Data can travel around the world in a blink of an eye and show up on practically any device, be it a networked PC, a phone, or some other mobile component. That’s great, in the context of the anytime-anywhere availability that is among the goals of most organizations. But ensuring the security and integrity of that data as it travels the connected cyber universe is another story.

When information is entered into a phone, does it stay with the phone or is it sent to a server somewhere in the cloud? When sensitive information, perhaps involving national security, comes into contact with an internet-connected system, does it remain isolated from outside influences?

The Pentagon wants to develop a way to securely and verifiably track data and communications as they make their rounds, which is the goal of the Defense Advanced Research Projects Agency’s (DARPA) recently launched Guaranteed Architecture for Physical Security (GAPS) program.

“As cloud systems proliferate, most people still have some information that they want to physically track – not just entrust to the ether,” Walter Weiss, DARPA’s program manager for GAPS, said in an announcement. “Users should be able to trust their devices to keep their information private and isolated.”

GAPS is part of DARPA’s larger Electronics Resurgence Initiative (ERI), a five-year program under which DARPA plans to spend at least $1.5 billion to develop a new generation of trusted electronics components, particularly with regard to security and privacy protections. Launched in June 2017 and now into Phase 2, ERI “is seeding the foundation of a more robust, secure, and heavily automated electronics industry to move us from an era of generalized hardware to specialized systems,” said Dr. Bill Chappell, director of DARPA’s Microsystems Technology Office (MTO).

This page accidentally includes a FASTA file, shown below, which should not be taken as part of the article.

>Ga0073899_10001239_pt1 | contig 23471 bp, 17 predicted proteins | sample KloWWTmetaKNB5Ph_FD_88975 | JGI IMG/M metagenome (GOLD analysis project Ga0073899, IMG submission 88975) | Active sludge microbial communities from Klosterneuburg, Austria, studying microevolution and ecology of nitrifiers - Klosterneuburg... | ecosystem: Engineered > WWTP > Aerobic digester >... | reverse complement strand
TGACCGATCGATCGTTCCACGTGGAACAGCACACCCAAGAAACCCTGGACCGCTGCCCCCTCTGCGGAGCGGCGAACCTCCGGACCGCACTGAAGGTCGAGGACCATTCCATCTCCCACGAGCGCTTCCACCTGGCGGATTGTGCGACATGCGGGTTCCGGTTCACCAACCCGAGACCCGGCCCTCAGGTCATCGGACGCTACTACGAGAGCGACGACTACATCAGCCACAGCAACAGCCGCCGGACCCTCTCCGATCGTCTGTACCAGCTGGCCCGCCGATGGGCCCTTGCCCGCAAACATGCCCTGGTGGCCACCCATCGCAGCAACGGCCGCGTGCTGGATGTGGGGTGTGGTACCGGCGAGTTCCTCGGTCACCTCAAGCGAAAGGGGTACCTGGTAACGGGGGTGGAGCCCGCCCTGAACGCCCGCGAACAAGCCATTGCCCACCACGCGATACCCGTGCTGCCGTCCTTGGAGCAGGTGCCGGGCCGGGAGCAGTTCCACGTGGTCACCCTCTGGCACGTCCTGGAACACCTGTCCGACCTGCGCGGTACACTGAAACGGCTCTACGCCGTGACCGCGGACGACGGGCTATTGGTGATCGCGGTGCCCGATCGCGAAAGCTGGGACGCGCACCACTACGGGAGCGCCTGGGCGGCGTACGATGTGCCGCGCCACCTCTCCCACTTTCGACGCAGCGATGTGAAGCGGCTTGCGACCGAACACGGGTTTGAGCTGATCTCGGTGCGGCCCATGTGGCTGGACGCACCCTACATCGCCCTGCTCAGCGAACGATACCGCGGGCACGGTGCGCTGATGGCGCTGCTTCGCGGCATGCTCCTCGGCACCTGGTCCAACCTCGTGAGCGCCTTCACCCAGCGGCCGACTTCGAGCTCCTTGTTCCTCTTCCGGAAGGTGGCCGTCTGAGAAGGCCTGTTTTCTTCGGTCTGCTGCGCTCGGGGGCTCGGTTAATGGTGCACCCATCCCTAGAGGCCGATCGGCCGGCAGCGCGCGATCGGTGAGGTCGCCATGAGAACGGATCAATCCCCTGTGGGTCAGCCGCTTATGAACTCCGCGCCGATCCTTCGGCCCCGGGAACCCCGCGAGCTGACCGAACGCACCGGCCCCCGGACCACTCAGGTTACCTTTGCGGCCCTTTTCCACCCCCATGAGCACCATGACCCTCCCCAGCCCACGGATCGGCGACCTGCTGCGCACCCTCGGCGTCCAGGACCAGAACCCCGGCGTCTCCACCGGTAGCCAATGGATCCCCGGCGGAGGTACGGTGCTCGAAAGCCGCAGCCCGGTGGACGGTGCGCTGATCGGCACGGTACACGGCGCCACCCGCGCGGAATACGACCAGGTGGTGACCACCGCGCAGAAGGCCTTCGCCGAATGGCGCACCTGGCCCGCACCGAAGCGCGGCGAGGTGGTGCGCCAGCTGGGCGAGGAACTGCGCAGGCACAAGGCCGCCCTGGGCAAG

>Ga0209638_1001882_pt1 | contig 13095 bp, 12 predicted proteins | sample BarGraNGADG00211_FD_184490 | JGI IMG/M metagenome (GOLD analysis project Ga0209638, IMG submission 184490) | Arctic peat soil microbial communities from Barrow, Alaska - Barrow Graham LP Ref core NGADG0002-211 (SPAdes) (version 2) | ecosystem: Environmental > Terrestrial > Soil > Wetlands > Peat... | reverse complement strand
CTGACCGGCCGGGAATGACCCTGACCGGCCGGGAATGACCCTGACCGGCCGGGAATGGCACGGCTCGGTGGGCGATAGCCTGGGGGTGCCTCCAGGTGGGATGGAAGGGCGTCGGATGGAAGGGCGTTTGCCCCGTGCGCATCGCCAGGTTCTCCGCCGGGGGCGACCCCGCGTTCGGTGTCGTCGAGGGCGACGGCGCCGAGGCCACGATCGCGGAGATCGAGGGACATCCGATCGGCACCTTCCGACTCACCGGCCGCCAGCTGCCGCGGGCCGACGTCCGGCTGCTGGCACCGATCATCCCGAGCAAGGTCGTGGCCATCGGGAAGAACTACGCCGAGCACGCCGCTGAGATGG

In Phase 1, DARPA funded research and development efforts to create specialized circuits, architectures, and designs. Phase 2 is aiming to establish domestic semiconductor manufacturing capable of making use of specialized circuits that can ensure trust throughout the supply and communications chains, and which would be available to both the Department of Defense and the commercial sector, Chappell said. GAPS is intended to develop hardware and software architectures that can physically prove the integrity of high-risk transactions and data transfers between multiple security levels, such as those when one system is secured and another is not.

Such a system would help secure transactions as they go from device to device via the cloud as well as data and devices in “air-gapped” systems, which include spaces that aren’t connected to the internet within systems to prevent the leakage of sensitive information. But air-gap interfaces are complex and usually added as an afterthought, which makes managing them difficult. The bottom line, DARPA said in a Broad Agency Announcement for GAPS, is that, “modern computing systems are incapable of creating sufficient security protections such that they can be trusted with the most sensitive data while simultaneously being exposed to untrusted data streams.”

Air-gapped systems, which protect systems by isolating them from online connections, can nevertheless be vulnerable, since data is still moved onto and off of them. A high-profile example was the U.S.-Israeli introduction of the Stuxnet computer worm into Iran’s Natanz nuclear facility, when an Iranian double-agent reportedly inserted a Stuxnet-carrying thumb drive into a computer at the air-gapped Natanz facility. Discovered in 2010, the worm disrupted uranium enrichment at the facility and knocked it offline for a time.

DARPA is holding a Proposer’s Day for GAPS to solicit input and answer questions from industry.

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